A new study shows that Americans become considerably less literate about all things financial after age 60, regardless of gender or education level.
The study, which created a test of the money, insurance, investment and credit knowledge Americans need to make basic financial decisions, also found that Americans, regardless of age, are on average financially illiterate.
“If you look at the (test) questions, these are things that you need to know to navigate financial markets,” Michael Finke, an associate professor at Texas Tech University and a co-author of the study, told MarketWatch.
“A lot of people are not able to effectively do that, even when they are at full capacity… It’s amazing what people don’t know.”
Finke and his team found that financial literacy peaks in the late 40s — those aged 45 to 49 answered on average 6.4 of the 10 questions correctly — and that there was a statistically strong and consistent decline in financial literacy among older respondents.
The scores on a test measuring knowledge of investments, insurance, credit and money basics fell about 2 percent each year starting after age 60, falling from about 59 percent correct — hardly a passing grade — for those in their 60s to a dismal 30 percent for those 80 and older, according to Finke.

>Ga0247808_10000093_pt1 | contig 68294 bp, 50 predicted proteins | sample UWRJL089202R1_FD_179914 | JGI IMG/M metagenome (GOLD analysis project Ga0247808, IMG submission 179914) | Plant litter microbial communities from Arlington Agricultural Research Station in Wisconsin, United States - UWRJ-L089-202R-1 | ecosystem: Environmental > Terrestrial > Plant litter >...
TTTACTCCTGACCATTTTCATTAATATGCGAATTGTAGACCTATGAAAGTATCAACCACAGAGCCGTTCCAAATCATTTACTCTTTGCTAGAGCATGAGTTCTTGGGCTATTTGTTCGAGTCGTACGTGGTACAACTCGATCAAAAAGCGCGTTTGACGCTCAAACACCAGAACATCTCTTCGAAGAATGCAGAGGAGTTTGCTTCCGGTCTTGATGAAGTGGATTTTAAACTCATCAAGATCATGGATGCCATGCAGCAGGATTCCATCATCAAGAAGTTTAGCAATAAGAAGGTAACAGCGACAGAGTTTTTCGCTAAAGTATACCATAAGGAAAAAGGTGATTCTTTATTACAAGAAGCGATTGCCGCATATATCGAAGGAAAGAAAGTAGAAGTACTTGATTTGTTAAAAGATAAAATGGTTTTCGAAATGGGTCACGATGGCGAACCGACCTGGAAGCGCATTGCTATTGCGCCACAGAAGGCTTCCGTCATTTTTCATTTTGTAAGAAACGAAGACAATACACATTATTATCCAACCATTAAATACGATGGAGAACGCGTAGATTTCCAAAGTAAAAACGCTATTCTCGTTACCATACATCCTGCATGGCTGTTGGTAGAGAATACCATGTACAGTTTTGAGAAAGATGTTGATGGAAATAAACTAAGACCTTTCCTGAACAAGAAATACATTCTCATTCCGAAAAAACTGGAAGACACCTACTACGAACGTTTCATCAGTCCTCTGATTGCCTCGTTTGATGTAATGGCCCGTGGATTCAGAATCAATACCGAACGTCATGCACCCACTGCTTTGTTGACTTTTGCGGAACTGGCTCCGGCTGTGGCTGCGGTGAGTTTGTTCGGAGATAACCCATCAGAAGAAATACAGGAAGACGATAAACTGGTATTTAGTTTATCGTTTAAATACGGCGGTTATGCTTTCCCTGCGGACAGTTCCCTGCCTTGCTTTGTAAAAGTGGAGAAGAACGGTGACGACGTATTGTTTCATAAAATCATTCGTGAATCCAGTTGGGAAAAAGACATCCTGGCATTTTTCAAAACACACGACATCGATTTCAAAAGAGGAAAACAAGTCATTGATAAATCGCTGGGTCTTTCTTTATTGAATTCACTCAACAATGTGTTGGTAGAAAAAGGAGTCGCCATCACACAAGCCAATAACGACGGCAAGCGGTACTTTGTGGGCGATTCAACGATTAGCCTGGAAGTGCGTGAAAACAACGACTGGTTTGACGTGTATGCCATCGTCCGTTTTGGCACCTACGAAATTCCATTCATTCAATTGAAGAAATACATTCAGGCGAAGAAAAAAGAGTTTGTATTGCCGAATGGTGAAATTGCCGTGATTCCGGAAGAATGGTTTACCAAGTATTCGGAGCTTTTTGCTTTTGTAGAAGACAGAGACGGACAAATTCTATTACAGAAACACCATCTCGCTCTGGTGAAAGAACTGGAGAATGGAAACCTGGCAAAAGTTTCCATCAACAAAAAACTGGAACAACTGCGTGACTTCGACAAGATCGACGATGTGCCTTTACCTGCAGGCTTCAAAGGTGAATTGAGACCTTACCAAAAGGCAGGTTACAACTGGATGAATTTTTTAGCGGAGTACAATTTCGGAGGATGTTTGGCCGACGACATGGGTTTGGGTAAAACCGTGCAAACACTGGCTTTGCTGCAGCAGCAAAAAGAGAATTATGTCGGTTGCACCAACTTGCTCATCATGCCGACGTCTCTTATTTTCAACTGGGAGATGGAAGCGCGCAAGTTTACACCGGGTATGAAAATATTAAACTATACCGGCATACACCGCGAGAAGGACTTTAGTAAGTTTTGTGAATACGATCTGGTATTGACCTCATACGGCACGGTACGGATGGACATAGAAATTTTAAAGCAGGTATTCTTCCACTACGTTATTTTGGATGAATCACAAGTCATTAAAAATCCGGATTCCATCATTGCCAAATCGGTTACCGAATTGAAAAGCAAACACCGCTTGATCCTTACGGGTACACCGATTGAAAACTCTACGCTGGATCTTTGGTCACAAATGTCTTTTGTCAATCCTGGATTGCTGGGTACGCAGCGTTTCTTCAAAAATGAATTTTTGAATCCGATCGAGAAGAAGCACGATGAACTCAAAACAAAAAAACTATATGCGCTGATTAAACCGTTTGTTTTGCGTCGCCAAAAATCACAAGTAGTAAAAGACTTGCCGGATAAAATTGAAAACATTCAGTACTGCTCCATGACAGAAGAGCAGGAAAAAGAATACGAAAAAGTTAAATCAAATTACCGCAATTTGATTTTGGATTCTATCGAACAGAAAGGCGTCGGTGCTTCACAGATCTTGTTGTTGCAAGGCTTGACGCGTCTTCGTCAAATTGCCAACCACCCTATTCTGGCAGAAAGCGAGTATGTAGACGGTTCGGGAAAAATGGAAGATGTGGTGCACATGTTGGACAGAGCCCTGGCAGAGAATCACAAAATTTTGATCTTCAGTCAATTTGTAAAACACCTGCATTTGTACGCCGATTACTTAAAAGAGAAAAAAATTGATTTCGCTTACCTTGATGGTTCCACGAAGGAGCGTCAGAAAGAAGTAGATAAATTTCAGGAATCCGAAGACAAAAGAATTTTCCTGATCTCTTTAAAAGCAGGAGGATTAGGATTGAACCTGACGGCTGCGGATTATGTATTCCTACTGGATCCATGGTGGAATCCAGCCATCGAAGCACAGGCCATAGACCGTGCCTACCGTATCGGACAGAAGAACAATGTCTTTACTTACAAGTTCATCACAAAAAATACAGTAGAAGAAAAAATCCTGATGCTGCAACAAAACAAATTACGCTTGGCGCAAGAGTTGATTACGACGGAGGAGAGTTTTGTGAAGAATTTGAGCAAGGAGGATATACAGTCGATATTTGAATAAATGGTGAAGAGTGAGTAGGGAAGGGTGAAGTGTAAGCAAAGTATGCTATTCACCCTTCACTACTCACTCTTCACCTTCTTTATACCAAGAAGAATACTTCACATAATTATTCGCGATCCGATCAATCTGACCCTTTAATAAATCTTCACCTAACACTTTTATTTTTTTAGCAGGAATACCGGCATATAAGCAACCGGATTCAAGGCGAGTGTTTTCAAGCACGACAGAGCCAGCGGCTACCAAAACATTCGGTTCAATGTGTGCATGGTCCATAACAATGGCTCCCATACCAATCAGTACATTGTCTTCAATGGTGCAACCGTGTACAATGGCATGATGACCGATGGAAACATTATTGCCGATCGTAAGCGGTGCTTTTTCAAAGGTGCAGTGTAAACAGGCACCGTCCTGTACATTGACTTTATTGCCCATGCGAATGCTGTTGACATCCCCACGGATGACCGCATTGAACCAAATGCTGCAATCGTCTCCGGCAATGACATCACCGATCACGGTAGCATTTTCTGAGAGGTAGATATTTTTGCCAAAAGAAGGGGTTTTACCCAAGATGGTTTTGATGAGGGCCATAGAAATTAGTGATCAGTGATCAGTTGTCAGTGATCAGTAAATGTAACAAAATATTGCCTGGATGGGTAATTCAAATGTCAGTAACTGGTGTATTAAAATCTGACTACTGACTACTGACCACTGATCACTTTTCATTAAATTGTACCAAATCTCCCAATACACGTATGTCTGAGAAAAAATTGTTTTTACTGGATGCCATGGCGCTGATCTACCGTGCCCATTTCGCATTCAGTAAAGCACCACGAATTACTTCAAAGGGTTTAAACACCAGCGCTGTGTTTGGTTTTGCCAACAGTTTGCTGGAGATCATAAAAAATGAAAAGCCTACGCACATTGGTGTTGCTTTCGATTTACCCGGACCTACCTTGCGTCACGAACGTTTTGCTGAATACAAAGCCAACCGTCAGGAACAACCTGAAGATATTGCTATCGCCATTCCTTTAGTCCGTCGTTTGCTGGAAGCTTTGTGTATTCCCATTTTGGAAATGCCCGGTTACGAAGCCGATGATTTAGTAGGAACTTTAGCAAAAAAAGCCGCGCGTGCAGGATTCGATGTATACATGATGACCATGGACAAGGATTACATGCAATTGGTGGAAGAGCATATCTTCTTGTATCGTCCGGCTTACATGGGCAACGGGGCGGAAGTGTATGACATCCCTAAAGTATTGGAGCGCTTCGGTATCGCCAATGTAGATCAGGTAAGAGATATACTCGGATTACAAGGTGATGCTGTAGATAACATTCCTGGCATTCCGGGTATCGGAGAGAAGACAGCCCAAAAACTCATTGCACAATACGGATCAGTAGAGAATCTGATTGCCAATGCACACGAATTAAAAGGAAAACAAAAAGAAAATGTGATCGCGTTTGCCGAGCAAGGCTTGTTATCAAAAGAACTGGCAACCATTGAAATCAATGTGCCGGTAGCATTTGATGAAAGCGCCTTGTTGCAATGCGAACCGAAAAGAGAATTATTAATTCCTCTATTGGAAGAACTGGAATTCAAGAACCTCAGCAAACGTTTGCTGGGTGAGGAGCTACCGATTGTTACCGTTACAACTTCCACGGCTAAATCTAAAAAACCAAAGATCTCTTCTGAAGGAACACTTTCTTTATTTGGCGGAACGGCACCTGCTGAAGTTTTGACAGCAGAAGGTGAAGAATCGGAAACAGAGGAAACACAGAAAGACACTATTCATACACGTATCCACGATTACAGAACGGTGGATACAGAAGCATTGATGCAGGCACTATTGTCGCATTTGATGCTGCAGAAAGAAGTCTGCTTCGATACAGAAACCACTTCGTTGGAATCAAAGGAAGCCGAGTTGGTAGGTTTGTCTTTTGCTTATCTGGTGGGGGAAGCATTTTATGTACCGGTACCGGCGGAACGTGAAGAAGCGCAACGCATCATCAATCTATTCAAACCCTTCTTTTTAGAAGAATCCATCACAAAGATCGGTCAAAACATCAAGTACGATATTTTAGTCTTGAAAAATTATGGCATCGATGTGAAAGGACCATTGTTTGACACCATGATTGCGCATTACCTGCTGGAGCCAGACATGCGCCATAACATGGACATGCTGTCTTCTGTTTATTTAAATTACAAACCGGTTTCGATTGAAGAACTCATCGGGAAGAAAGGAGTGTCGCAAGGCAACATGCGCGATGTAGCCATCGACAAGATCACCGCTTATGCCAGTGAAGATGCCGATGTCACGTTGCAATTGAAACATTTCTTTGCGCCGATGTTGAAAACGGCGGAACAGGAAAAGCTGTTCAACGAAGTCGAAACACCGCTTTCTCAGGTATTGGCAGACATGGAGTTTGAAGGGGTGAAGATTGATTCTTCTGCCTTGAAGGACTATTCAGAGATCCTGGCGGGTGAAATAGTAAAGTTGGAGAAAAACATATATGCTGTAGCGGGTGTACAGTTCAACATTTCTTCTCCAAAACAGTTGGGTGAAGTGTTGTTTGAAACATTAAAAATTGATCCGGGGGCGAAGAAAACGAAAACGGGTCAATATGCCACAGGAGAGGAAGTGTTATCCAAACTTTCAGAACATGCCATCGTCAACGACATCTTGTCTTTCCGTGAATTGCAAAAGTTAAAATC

In other words, confidence in our financial decision-making abilities rises with age but we don't get older and wiser. We become older, less smart and overconfident.
According to The Sacramento Bee, Encore Capital Group has announced the launch of the Consumer Credit Research Institute, a research organization dedicated to better understanding financially distressed consumers' decisions, choices, and activities in order to promote financial literacy, create new knowledge about this growing segment of the population, and develop innovative ways to support household financial recovery.
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